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Chocolate Fondant
Dessert Circus by Chef Jacques Torres, William Morrow and Company, Inc. 1998
Adapted by StarChefs


Yield: 14 fondants
    For the Fondants (makes 14 Fondants)
  • 1 c. + 2 1/2 Tbls. unsalted butter, cubed
  • 17.7 oz. bittersweet chocolate, chopped
  • 1/3 cup + 1 1/2 Tbls. unsweetened Dutch-processed cocoa powder
  • pinch of salt
  • 8 large egg whites
  • 1/3 cup Meringue powder (optional)
  • 1/2 cup granulated sugar
    For the garnish
  • scant 1 cup heavy cream, whipped with stiff peaks
  • candied orange or grapefruit peels
  • Chocolate Sauce (see recipe below)

Method:

Preheat the oven to 400F.

Use a pastry brush to evenly coat the inside of 14 individual 3-ounce molds (I use disposable aluminum molds) with softened butter. Fill each mold with granulated sugar; then pour out the excess. If you have properly buttered the molds, the sugar will stick to the sides and the bottoms of them. The butter and sugar will keep the Fondants from sticking to the sides of the molds and allow them to rise evenly. The sugar will also give the Fondants a crunchy crust, which I think makes a great contrast to the soft interior. It will be easier to move the molds in and out of the oven if you place them on a baking sheet.

Prepare the Fondants: Melt the butter in 2-quart heavy-bottomed saucepan over medium-high heat. Remove from the heat. Add the chopped chocolate, cocoa powder, and salt and stir until well combined and all the chocolate has melted. The cocoa powder and salt accentuate the taste of the chocolate.

Place the egg whites in a large mixing bowl and whip with an electric mixer on medium speed until foamy. If using the meringue powder, combine it with the sugar in a small bowl. The meringue powder contains a high quantity of albumin, which will add strength and allow for a stiffer meringue. Increase the mixer speed to medium-high and make a French meringue by adding the sugar mixture, or the sugar, 1 tablespoon at a time and whipping the egg whites to stiff but not dry peaks.

Gently but quickly fold the warm chocolate mixture into the meringue until combined. Be careful not to deflate the mixture, or your baked Fondants will be flat and heavy. The mixture should be homogenous in color. However, if you can still see streaks of meringue in it, that's okay.

Place the batter in a large pastry bag with a large opening (no tip). The pastry bag will be easier to handle if you fill it only half full; you will probably need to refill the bag two or three times to use all of the batter. Pipe the molds three quarters full with batter. (At this stage, the molded fondants can be stored in the freezer for up to 2 weeks, well wrapped in plastic wrap. Thaw in the refrigerator for 2 hours before baking.) Bake the Fondants until they have risen about 1/2 inch over the top of the mold, 7 to 10 minutes.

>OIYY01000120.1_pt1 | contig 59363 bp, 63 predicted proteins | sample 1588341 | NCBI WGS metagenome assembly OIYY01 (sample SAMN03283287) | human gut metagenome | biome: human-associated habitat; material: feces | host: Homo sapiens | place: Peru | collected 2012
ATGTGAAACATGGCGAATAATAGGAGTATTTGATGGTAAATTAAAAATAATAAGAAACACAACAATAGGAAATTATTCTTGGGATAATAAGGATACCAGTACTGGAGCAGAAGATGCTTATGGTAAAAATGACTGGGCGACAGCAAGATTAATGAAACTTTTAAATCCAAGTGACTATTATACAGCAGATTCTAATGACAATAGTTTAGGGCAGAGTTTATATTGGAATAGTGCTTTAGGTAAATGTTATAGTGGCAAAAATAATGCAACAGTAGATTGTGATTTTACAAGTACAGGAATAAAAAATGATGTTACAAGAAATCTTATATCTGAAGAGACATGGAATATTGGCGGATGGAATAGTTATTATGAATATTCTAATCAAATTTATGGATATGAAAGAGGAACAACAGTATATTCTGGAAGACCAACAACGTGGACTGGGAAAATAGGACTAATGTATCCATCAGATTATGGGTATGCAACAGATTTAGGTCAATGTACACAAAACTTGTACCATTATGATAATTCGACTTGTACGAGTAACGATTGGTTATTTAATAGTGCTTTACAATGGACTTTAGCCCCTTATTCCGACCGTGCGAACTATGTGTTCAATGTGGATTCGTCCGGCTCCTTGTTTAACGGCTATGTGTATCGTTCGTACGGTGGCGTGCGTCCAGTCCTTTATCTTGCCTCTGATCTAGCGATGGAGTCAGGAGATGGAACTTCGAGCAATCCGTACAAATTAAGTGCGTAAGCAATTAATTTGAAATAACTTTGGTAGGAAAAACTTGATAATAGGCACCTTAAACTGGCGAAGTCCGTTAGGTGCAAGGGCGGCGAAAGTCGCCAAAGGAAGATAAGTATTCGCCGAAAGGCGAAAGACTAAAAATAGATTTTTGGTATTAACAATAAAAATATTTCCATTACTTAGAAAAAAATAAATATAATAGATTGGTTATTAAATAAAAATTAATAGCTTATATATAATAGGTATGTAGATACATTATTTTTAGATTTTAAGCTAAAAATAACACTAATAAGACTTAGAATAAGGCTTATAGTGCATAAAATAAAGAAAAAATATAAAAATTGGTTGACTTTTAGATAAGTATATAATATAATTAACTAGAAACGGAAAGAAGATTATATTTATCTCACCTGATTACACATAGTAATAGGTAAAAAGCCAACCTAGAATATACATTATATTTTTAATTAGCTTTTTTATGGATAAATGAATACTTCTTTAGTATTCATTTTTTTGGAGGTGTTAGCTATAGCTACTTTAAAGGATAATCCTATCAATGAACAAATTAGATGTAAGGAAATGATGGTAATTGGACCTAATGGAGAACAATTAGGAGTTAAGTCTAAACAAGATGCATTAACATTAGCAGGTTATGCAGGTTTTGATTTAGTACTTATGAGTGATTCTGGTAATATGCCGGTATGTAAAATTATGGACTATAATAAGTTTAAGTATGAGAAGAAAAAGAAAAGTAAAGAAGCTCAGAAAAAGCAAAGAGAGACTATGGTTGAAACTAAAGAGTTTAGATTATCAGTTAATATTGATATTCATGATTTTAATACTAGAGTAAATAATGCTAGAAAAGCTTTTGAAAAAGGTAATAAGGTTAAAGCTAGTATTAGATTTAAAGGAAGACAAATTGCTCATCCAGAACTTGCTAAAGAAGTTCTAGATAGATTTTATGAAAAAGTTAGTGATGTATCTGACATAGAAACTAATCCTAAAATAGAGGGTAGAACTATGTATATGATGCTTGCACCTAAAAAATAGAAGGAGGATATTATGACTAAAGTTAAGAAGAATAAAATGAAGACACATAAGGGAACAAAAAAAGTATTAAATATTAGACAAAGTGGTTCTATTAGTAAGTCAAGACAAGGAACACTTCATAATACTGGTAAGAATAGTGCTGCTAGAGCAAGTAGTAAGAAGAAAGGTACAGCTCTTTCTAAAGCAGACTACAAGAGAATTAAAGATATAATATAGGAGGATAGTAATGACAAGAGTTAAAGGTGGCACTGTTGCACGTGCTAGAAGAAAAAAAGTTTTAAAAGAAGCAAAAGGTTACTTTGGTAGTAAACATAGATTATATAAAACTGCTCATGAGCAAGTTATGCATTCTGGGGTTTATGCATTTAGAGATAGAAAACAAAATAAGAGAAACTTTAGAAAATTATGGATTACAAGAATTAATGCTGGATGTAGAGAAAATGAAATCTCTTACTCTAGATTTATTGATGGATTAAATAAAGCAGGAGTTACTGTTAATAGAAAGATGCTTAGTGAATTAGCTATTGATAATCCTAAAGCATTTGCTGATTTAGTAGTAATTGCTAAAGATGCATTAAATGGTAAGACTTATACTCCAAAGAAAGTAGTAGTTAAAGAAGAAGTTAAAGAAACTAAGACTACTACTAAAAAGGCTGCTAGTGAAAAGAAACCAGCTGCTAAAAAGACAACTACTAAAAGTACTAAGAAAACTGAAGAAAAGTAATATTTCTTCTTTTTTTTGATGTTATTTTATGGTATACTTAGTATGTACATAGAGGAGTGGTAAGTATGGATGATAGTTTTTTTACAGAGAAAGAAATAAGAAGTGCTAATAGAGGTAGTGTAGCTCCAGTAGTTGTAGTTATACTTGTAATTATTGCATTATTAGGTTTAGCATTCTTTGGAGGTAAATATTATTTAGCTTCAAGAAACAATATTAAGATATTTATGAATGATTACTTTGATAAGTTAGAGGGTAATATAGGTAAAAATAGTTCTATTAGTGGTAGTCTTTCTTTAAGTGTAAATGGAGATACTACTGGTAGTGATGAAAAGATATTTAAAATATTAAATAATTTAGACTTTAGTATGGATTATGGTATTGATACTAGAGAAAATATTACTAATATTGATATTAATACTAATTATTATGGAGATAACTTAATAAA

Meanwhile, place the whipped cream in a pastry bag fitted with a star tip and pipe rosettes onto each serving plate. Garnish with candied orange or grapefruit peels. Remove the Fondants from the oven and immediately invert each one over the center of a plate. Lightly tap the bottom and shake slightly to allow the Fondant to gently drop from the mold. Cover the Fondants with chocolate sauce and serve. When you cut into the Fondant, the center should still be somewhat liquid.

    Chocolate Sauce (makes 2 2/3 cups)
  • 1 generous cup whole milk
  • 10.5 oz. bittersweet chocolate, chopped
  • 1/2 generous cup heavy cream
  • 2 Tbls. unsalted butter
  • 1/4 c. + 2 Tbls. granulated sugar

Method:

Pour the milk into a 2-quart heavy-bottomed saucepan, place over medium-high heat, and bring to a boil. When the milk boils, remove it from the heat and make a ganache by adding the chopped chocolate. Whisk well, stirring into the edge of the saucepan to combine. The ganache should be homogenous and smooth. Set the ganache aside.

In a 1-quart heavy-bottomed saucepan, combine the heavy cream, butter, and sugar. Place the saucepan over medium-high heat and bring to a boil, stirring occasionally. The butter should be completely melted and the sugar completely dissolved. Once the mixture has come to a boil, pour the cream into the warm ganache.

Place the sauce over medium-high heat and bring to a boil, stirring constantly with a whisk. As the chocolate sauce cooks, it will begin to thicken slightly. When it reaches a boil, remove it from the heat and pour it into a clean, dry bowl. Cover by placing plastic wrap directly on top of the sauce to prevent a skin from forming. Let the chocolate sauce cool to room temperature before storing in the refrigerator. When cold, the chocolate sauce will become thick enough to be scooped with a spoon.

One of the wonderful qualities of this sauce is that it can be reheated whenever needed. If using a microwave, simply place the chocolate sauce in a microwaveable bowl and heat it at medium-high power in 30-second intervals until it becomes liquid. On the stovetop, place it in a heavy-bottomed saucepan over medium heat and stir occasionally until it becomes liquid. If you store it in a squeeze bottle, you can easily drizzle it over a dessert or decorate a plate. It will keep in the refrigerator for up to three weeks. It can also be frozen for up to two months if stored in an airtight container, to be kept on hand for a last-minute dinner party. Thaw in the refrigerator and heat as described above until liquid.



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